Omigod! Never process that amount of onions without wearing swimming goggles, it qualifies as a chemical attack. Or a sinus treatment, I haven’t quite decided.

Saving seed
Saving the sweet pepper seed for later sprouting
Dehydrating onions
Dehydrated onions
Dried onions and sweet peppers
Dried onions and sweet peppers

One lesson I did take on board from the work on the aloes was to be much better prepared from the outset. So the base of the dehydrator was sitting right by the out-of-the-way electric socket, where it could hum away to itself for the next ten hours. The trays were stacked just behind me, on the way to the pre-positioned base. And I was stationed at my work area – a kilo of onions in front of me, a small chopping area to take the onion skins, a used pot to take the skins ready for the compost bin, and a knife and full-sized chopping board to slice the onions ready for the dehydrator shelves.

The jars I used to store the dried onions are Kilner jars, meant for home canning in the American sense; the bodies were run through the dishwasher and left to cool and dry, and the lids were just washed and dried – in future years, maybe I could make my own antimicrobial fluid by harvesting my aloe vera plants! But there are many experiments to come before I’m ready to do that. Interesting, though.

The final part of all this harvesting was an experiment with the kefir culture another prepper sent me: I’m sure mumsnet users share their kefir and scoby cultures around too, and once I’m comfortable with the process, I’m willing to pay it forward as well – if anyboy would like kefir culture, just get in touch with me via the comments.

I used a very pretty jar I had lying around, and seconded an old peanut butter lid to lay across the top, then put the whole construction in my airing cupboard. The hot water wasn’ t on, so it didn’t overheat.

Kefir jar sitting in the airing cupboard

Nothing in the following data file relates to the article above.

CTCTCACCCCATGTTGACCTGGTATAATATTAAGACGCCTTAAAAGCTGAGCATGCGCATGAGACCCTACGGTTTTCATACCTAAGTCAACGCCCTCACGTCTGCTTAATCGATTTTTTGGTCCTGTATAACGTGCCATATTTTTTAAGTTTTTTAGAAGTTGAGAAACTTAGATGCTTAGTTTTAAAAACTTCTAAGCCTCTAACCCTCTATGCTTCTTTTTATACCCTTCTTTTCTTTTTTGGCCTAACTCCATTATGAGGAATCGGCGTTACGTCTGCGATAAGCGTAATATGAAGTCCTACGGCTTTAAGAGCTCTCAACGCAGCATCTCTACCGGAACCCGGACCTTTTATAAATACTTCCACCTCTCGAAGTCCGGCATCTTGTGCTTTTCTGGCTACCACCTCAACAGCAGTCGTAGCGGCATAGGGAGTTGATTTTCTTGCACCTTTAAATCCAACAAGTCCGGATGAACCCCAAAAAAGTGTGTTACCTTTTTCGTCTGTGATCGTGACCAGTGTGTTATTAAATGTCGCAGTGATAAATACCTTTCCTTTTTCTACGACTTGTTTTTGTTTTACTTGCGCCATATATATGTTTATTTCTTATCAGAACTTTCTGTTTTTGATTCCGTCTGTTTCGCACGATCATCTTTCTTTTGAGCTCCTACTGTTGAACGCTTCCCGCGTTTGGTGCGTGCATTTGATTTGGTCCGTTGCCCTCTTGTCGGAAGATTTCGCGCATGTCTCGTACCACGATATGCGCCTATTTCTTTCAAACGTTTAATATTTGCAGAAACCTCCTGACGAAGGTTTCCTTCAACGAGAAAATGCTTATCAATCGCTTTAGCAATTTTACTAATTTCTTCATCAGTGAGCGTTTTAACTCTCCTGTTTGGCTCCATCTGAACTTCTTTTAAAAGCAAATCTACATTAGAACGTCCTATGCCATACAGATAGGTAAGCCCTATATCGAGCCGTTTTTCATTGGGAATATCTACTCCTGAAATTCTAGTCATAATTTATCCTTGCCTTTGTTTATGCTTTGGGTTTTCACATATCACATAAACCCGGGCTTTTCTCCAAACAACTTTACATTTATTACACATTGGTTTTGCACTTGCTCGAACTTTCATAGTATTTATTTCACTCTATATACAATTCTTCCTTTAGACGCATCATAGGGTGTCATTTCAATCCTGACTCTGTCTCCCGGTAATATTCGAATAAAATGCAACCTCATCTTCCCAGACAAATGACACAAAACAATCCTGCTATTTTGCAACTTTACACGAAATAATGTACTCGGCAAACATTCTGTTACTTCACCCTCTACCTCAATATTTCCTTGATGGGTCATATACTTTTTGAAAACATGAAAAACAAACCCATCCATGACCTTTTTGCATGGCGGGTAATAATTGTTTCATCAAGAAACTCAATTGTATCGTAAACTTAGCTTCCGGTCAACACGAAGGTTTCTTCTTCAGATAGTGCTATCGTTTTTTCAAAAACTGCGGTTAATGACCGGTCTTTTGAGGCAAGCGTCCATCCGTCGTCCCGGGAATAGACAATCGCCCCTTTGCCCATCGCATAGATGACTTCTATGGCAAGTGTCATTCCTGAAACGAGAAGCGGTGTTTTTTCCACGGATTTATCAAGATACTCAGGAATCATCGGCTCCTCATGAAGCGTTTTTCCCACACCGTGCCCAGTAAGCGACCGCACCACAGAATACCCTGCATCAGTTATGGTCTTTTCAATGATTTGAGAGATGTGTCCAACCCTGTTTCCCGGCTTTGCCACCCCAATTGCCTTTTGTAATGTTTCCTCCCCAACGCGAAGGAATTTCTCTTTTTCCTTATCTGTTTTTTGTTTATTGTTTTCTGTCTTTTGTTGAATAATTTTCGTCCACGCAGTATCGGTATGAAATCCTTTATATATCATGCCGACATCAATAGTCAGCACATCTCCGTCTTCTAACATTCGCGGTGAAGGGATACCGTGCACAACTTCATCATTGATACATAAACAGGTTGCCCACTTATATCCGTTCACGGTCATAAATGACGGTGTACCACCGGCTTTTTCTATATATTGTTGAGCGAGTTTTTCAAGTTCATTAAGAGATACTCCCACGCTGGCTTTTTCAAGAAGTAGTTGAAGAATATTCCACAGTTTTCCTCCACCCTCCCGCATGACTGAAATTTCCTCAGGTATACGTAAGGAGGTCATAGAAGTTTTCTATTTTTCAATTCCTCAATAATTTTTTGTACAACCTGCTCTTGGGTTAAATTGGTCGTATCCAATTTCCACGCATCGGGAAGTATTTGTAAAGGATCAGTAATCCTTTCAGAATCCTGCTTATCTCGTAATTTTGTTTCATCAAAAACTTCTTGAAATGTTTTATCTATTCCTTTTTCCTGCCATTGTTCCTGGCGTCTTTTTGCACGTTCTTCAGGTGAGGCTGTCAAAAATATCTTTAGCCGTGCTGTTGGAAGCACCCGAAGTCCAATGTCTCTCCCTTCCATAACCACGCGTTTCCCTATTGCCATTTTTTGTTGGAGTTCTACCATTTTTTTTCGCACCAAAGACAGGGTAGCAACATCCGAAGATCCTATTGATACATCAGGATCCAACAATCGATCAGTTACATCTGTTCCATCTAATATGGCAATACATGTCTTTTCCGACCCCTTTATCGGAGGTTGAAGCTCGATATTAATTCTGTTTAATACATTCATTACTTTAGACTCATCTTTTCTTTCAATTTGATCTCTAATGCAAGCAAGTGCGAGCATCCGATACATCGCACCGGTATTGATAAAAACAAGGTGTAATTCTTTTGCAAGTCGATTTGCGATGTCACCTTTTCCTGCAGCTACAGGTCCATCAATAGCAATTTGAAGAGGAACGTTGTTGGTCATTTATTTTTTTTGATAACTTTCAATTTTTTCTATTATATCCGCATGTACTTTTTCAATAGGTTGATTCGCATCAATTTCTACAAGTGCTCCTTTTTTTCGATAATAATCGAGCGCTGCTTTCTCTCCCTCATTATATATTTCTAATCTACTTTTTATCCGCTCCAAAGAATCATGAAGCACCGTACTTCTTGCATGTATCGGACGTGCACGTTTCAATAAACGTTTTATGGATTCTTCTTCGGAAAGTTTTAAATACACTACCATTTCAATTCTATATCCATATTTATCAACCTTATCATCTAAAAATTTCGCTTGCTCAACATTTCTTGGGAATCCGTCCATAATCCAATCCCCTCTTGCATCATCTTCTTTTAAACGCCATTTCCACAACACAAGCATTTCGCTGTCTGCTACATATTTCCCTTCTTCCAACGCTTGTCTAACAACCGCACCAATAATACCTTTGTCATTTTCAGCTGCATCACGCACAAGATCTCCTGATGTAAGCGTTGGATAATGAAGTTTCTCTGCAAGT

Kefir jar in the airing cupboard

It’s very, very simple to harvest – after 48 hours, I strained the now-lumpy milk into a jug. The strainings went into a new jar with more milk. The kefir-ed milk was put into the fridge – I’ll use it over the next few days. I don’t want to drink this much milk regularly, even though apparently the fermentation uses up the lactose, so I’m going to be experimenting with water kefir, which comes up prominently on a web search.

Looking after the culture is a little bit more complicated than this – making sure you have clean jars and lids, timing the fermentation to fit in with your own life, and how much product you want – that just takes time to find the right way forward for each person.

Each experiment worked well, and the dehydrating in particular means I’m not reliant on continued electricity to power the freezer, to keep my food stocks good to eat. Dehydrated food stores compactly, too – as anyone who’s soaked beans overnight knows, dried food has much less volume and weight than the original food. The dehydrator can’t work without electricity, of course, but that’s my next personal project, and a solar briefcase is already sitting in my stores, ready for the battery of my choice. A haybox is half made, to cook dehydrated food – an electric slow cooker can be used in the meantime. The aloes and the kefit mean that I’m looking after the health of me and my family.

One project leads on to another, and the net result is more stocks, more skills, and more preparedness all round. I like it.